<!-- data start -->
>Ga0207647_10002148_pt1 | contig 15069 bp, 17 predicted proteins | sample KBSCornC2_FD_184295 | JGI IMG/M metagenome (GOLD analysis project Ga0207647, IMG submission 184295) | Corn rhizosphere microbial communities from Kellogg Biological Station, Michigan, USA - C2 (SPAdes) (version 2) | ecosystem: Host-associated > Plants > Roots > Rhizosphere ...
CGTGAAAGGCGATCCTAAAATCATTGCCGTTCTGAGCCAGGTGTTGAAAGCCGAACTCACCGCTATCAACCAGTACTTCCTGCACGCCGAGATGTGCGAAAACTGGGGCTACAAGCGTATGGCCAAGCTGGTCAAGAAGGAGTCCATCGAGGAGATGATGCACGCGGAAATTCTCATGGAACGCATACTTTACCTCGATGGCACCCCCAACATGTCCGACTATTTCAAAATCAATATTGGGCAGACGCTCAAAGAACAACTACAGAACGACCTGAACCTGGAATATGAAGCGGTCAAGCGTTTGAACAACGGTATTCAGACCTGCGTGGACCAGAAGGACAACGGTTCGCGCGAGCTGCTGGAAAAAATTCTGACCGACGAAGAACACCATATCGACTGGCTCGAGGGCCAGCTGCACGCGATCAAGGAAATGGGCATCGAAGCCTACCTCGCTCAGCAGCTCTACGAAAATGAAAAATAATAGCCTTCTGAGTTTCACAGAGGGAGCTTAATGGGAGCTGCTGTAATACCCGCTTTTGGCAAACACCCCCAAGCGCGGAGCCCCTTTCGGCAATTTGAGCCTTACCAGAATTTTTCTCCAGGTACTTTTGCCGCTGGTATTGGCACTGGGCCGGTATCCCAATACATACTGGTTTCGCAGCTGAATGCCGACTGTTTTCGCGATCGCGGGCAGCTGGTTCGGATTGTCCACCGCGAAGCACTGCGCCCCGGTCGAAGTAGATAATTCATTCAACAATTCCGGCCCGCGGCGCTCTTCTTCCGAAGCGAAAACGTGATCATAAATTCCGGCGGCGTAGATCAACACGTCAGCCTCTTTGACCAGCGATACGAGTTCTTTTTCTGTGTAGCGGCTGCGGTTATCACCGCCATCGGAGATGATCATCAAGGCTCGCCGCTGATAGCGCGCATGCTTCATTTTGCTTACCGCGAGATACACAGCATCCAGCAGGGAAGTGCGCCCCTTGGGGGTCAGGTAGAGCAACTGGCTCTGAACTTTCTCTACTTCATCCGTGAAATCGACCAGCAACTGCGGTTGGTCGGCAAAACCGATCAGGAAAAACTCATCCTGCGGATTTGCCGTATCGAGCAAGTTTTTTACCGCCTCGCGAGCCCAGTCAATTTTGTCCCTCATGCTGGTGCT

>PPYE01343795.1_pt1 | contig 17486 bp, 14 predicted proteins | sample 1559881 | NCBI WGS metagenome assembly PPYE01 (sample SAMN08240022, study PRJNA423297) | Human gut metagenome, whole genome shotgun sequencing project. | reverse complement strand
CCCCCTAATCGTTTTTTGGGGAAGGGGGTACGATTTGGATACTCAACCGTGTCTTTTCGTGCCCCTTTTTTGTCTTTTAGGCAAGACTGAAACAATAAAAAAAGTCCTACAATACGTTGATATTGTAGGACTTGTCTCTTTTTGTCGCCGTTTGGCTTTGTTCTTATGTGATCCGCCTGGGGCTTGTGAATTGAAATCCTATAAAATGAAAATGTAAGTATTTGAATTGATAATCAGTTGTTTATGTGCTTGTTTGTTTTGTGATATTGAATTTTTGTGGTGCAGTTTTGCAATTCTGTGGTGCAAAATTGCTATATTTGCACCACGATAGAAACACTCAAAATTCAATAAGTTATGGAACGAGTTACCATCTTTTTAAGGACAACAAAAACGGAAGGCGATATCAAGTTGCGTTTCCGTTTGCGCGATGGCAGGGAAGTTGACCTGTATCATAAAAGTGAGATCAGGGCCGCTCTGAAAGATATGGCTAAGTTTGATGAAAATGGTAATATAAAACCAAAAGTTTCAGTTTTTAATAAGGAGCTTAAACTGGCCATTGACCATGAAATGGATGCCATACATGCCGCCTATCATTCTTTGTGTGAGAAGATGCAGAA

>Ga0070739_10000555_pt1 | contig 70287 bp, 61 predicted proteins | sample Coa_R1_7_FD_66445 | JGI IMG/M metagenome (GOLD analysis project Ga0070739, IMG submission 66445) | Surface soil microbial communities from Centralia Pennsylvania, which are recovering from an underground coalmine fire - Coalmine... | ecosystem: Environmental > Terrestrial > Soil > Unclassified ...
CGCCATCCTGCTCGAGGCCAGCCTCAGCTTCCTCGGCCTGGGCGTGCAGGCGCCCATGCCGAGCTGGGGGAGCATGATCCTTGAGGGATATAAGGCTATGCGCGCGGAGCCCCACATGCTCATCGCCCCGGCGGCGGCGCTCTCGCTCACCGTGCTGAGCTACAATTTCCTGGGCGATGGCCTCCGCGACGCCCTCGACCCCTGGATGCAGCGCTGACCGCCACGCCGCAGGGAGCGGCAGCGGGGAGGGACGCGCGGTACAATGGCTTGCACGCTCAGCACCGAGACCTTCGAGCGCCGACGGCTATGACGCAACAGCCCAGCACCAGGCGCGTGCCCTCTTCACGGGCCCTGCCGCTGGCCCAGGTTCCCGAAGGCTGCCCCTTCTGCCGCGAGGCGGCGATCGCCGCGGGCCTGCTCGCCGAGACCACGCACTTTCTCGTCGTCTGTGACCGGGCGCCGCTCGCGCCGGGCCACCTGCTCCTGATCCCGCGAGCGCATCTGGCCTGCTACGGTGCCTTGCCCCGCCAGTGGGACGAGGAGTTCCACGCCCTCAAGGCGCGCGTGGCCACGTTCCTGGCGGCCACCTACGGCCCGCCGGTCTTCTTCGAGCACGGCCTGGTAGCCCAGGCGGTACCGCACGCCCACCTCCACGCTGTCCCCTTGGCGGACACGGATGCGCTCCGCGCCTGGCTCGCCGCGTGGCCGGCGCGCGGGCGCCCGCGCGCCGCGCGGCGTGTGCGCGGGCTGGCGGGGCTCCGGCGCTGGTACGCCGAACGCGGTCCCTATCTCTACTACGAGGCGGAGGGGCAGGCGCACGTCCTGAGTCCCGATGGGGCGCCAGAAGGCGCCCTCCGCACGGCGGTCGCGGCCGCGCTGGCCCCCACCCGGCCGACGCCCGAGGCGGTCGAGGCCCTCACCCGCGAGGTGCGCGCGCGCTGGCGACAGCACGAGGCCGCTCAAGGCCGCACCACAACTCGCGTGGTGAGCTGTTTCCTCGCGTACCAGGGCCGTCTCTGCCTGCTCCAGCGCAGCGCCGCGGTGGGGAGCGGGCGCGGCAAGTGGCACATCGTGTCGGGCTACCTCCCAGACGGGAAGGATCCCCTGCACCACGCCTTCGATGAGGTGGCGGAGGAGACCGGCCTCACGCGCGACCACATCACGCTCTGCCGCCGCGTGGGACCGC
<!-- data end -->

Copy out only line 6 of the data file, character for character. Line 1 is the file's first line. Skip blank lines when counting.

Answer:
CGCCATCCTGCTCGAGGCCAGCCTCAGCTTCCTCGGCCTGGGCGTGCAGGCGCCCATGCCGAGCTGGGGGAGCATGATCCTTGAGGGATATAAGGCTATGCGCGCGGAGCCCCACATGCTCATCGCCCCGGCGGCGGCGCTCTCGCTCACCGTGCTGAGCTACAATTTCCTGGGCGATGGCCTCCGCGACGCCCTCGACCCCTGGATGCAGCGCTGACCGCCACGCCGCAGGGAGCGGCAGCGGGGAGGGACGCGCGGTACAATGGCTTGCACGCTCAGCACCGAGACCTTCGAGCGCCGACGGCTATGACGCAACAGCCCAGCACCAGGCGCGTGCCCTCTTCACGGGCCCTGCCGCTGGCCCAGGTTCCCGAAGGCTGCCCCTTCTGCCGCGAGGCGGCGATCGCCGCGGGCCTGCTCGCCGAGACCACGCACTTTCTCGTCGTCTGTGACCGGGCGCCGCTCGCGCCGGGCCACCTGCTCCTGATCCCGCGAGCGCATCTGGCCTGCTACGGTGCCTTGCCCCGCCAGTGGGACGAGGAGTTCCACGCCCTCAAGGCGCGCGTGGCCACGTTCCTGGCGGCCACCTACGGCCCGCCGGTCTTCTTCGAGCACGGCCTGGTAGCCCAGGCGGTACCGCACGCCCACCTCCACGCTGTCCCCTTGGCGGACACGGATGCGCTCCGCGCCTGGCTCGCCGCGTGGCCGGCGCGCGGGCGCCCGCGCGCCGCGCGGCGTGTGCGCGGGCTGGCGGGGCTCCGGCGCTGGTACGCCGAACGCGGTCCCTATCTCTACTACGAGGCGGAGGGGCAGGCGCACGTCCTGAGTCCCGATGGGGCGCCAGAAGGCGCCCTCCGCACGGCGGTCGCGGCCGCGCTGGCCCCCACCCGGCCGACGCCCGAGGCGGTCGAGGCCCTCACCCGCGAGGTGCGCGCGCGCTGGCGACAGCACGAGGCCGCTCAAGGCCGCACCACAACTCGCGTGGTGAGCTGTTTCCTCGCGTACCAGGGCCGTCTCTGCCTGCTCCAGCGCAGCGCCGCGGTGGGGAGCGGGCGCGGCAAGTGGCACATCGTGTCGGGCTACCTCCCAGACGGGAAGGATCCCCTGCACCACGCCTTCGATGAGGTGGCGGAGGAGACCGGCCTCACGCGCGACCACATCACGCTCTGCCGCCGCGTGGGACCGC